Cupid’s Head (Kompakt CD 110) is Berlin based Swede Alex Willner’s fourth full length album since his debut “From Here We Go Sublime” and it’s a good one! The cover gives nothing away as to what to expect being plain black with The Field and the album title written in black.
The album kicks off with They Won’t See Me, a blissed out yet relentlessly pounding piece of pseudo-techno that is, it has to be said, right up my street. It’s repetitive but deceptively complex in its structure building from the beginning and taking you along for the ride. You find yourself focusing on a particular noise or loop that is introduced then losing that and finding a new one. This is not big room techno – it is mindful and intelligent, uplifting and moving and is equally at home played in the house or in front of a club crowd.
Black Sea comes up next and immediately conjures up memories of early morning beach parties waiting for the sun to come up. Arms in the air, eyes closed and swaying to the music with your newest bestest friends. This is my kind of music and it will appeal to both newcomers to electronic music as well as those looking to spark memories of past glories.
The title track has a fabulous vocal loop layered over swirling synths, familiar hats and bass kick. The more I listen through this record the more I’m reminded of Orbital’s Belfast – it’s not the same, but it certainly has a flavour of what is probably one of my favourite tracks of all time…and that’s a good thing in my book.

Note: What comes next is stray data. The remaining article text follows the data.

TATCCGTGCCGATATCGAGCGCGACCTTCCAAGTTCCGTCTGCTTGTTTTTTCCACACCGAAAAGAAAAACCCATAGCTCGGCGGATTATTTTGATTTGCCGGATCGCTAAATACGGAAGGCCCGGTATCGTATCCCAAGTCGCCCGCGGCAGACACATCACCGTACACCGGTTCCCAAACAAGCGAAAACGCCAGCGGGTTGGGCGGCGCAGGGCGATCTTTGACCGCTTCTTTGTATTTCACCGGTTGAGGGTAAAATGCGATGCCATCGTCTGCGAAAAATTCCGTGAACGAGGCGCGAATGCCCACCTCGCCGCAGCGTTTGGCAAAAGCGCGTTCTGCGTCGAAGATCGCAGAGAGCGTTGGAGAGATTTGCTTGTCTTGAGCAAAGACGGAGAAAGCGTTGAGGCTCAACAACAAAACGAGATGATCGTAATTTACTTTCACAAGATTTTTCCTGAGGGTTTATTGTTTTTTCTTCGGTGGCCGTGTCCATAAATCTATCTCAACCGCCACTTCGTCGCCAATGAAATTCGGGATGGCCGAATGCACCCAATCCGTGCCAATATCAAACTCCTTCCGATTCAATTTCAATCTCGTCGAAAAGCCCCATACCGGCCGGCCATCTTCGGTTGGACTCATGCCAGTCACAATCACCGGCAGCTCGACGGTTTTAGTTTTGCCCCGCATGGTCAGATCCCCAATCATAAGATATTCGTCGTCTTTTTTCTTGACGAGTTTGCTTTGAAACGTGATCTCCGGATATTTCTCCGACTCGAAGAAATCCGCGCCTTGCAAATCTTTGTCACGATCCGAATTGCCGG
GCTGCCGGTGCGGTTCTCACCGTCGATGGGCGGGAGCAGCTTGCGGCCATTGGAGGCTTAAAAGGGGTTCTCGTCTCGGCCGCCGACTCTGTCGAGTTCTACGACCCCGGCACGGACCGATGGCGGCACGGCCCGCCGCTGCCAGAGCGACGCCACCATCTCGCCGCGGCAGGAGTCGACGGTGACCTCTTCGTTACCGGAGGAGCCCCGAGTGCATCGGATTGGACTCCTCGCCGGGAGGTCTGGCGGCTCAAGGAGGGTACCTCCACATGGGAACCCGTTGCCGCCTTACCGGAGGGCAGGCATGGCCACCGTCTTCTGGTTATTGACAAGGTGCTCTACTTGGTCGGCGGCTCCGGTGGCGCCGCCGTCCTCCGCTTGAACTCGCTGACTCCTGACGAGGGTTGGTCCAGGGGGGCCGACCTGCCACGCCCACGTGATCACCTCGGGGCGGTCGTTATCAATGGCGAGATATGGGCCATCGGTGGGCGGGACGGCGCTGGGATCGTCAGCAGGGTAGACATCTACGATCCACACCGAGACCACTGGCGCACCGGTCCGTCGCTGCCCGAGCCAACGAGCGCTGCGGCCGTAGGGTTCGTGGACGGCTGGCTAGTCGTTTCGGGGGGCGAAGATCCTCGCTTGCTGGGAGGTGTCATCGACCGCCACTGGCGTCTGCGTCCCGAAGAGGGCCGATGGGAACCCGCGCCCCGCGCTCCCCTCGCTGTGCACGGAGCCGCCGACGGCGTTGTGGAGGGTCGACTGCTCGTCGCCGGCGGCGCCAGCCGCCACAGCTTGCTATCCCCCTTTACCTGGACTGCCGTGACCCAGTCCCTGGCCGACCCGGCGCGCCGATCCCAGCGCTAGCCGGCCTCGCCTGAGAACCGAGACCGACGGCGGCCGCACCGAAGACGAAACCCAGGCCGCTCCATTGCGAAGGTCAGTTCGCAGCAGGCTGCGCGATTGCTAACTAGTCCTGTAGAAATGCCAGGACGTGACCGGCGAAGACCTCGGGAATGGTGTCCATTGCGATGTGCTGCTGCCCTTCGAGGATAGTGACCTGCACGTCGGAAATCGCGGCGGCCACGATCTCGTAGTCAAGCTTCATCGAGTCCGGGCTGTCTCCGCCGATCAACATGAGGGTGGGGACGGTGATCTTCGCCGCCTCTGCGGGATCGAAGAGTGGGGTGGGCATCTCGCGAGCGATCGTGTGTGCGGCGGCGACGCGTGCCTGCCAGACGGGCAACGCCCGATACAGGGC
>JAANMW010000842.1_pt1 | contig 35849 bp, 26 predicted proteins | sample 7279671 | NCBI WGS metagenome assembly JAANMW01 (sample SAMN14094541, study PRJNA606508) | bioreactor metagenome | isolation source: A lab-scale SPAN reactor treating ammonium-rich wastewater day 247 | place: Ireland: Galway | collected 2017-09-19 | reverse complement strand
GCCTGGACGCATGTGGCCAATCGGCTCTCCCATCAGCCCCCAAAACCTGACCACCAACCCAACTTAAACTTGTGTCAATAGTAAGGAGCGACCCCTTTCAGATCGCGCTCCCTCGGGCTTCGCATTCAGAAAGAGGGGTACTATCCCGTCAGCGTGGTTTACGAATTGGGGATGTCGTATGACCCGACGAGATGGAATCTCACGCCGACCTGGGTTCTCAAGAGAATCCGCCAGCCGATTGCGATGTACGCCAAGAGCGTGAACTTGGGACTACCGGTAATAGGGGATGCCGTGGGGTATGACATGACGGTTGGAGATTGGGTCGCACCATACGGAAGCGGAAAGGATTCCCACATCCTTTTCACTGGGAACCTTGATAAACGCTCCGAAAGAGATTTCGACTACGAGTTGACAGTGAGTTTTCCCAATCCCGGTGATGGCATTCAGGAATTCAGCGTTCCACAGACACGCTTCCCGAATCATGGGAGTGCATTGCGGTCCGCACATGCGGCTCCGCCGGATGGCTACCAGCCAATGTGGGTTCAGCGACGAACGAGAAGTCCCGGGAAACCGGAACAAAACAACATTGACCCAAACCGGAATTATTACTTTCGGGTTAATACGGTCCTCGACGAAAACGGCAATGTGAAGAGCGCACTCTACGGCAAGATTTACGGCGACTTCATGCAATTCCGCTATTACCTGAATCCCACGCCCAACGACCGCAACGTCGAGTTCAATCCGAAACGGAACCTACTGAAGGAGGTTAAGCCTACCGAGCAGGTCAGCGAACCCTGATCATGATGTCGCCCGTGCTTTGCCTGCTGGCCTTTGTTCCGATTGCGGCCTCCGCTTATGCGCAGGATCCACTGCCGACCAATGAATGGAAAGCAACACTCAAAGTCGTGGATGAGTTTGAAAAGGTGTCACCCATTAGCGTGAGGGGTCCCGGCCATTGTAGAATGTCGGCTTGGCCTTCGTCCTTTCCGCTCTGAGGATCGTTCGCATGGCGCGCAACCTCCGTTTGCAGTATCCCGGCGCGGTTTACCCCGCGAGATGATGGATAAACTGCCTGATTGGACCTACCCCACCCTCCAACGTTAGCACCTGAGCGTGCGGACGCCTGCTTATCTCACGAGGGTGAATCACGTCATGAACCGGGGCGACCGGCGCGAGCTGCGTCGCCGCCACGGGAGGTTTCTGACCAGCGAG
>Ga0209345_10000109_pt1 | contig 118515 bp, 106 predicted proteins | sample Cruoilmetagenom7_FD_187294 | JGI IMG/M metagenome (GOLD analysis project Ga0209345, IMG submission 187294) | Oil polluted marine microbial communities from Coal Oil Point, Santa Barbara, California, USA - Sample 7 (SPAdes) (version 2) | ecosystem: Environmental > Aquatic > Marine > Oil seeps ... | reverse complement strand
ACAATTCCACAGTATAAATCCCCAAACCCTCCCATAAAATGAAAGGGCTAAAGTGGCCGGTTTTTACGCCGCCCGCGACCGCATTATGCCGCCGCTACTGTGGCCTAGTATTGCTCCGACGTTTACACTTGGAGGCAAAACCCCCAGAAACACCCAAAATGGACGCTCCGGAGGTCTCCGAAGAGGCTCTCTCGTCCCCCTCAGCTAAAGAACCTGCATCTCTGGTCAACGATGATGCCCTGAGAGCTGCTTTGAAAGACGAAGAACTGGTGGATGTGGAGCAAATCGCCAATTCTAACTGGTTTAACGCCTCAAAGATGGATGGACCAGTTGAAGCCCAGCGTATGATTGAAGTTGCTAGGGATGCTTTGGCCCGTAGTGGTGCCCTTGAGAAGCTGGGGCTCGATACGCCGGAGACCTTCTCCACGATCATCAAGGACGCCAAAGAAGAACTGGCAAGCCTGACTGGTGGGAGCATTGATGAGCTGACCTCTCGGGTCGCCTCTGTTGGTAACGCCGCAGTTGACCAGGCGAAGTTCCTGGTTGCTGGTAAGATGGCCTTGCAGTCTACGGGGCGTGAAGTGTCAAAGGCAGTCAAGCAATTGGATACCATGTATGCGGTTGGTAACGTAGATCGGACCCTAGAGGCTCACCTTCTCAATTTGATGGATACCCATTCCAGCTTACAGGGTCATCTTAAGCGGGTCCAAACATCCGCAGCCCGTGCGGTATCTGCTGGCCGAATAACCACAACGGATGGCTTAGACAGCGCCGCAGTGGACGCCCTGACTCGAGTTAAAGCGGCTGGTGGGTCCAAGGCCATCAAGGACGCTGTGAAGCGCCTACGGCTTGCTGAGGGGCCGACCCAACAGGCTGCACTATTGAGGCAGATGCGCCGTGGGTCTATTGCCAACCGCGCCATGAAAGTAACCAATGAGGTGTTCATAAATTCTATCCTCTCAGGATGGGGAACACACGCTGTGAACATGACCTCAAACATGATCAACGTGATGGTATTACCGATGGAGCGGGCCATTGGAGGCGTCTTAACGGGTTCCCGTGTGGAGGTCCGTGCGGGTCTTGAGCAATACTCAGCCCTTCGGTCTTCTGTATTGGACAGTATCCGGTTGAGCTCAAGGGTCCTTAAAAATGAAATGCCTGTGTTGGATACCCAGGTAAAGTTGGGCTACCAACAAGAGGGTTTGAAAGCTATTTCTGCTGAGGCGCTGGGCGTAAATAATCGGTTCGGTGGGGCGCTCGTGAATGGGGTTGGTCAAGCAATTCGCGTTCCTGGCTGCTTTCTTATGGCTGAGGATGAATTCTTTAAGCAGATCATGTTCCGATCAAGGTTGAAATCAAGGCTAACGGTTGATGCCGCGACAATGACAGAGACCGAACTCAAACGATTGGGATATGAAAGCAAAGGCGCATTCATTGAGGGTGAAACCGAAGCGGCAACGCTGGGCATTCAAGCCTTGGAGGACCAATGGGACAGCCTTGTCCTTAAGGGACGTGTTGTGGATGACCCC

This record feels effortlessly constructed and this allows you to immerse yourself in the music and be guided by it which brings us onto track four – A Guided Tour – and to me this is the stand out track. There’s a wonderfully looped female vocal sample that comes in at two and a half minutes that locks you in to the trip. I love the way that Willner takes a loop which your brain can’t help to grasp hold of then takes you forward and back from it exploring new ideas and then coming back to the loop. It’s trippy stuff, both dark and elevating in equal measure and this brings us onto No. No… a brooding track built around a sample loop of a woman, or is it a man, saying no and morphs into a somewhat dark and murky soundscape that brings to mind horror film themes. It’s an interesting track and I suppose that sums up what this album as a whole manages to be – both intelligent and moving.
The final track, 20 Seconds of Affection loops a sample (which reminded me of Spacemen 3 for some reason) for forty seconds or so before bringing in a pounding kick drum and slowly introducing other loops and sounds from beneath the main theme. Again, the words I keep reaching for is blissed out, trippy, moving, intelligent and uplifting. It’s not ambient but it sort of is. It’s not techno but it sort of is.
I’ve been away from new electronic music for a while now, but this and the other stuff that is coming out on the Kompakt label (see previous reviews) has reminded me why I got into this type of music in the first place. Put this on, turn the lights down low and allow yourself to be taken every which way. Alternatively seek out a club that plays this kind of music, tune in, turn on, get your arms in the air and let the loops wash over you.
Highly recommended whether you think you like electronic music or not!
Released 30th September